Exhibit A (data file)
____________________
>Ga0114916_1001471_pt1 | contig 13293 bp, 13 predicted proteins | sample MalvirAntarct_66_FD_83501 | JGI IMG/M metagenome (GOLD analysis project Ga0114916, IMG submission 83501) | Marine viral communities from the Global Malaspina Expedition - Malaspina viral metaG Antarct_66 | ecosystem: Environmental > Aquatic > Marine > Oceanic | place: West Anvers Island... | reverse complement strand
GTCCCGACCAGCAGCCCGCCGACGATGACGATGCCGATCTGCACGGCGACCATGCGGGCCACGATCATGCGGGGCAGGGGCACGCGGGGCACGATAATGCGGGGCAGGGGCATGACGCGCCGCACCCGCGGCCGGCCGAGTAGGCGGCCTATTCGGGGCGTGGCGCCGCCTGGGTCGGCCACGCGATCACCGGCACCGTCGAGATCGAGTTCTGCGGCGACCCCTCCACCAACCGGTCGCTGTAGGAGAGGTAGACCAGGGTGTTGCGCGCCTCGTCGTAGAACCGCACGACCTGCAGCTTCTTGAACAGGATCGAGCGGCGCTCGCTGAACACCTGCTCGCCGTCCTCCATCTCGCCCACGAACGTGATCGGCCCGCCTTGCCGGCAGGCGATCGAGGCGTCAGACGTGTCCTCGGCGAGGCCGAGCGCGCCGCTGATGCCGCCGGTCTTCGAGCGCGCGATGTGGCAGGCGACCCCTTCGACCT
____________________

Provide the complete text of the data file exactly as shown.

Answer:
>Ga0114916_1001471_pt1 | contig 13293 bp, 13 predicted proteins | sample MalvirAntarct_66_FD_83501 | JGI IMG/M metagenome (GOLD analysis project Ga0114916, IMG submission 83501) | Marine viral communities from the Global Malaspina Expedition - Malaspina viral metaG Antarct_66 | ecosystem: Environmental > Aquatic > Marine > Oceanic | place: West Anvers Island... | reverse complement strand
GTCCCGACCAGCAGCCCGCCGACGATGACGATGCCGATCTGCACGGCGACCATGCGGGCCACGATCATGCGGGGCAGGGGCACGCGGGGCACGATAATGCGGGGCAGGGGCATGACGCGCCGCACCCGCGGCCGGCCGAGTAGGCGGCCTATTCGGGGCGTGGCGCCGCCTGGGTCGGCCACGCGATCACCGGCACCGTCGAGATCGAGTTCTGCGGCGACCCCTCCACCAACCGGTCGCTGTAGGAGAGGTAGACCAGGGTGTTGCGCGCCTCGTCGTAGAACCGCACGACCTGCAGCTTCTTGAACAGGATCGAGCGGCGCTCGCTGAACACCTGCTCGCCGTCCTCCATCTCGCCCACGAACGTGATCGGCCCGCCTTGCCGGCAGGCGATCGAGGCGTCAGACGTGTCCTCGGCGAGGCCGAGCGCGCCGCTGATGCCGCCGGTCTTCGAGCGCGCGATGTGGCAGGCGACCCCTTCGACCT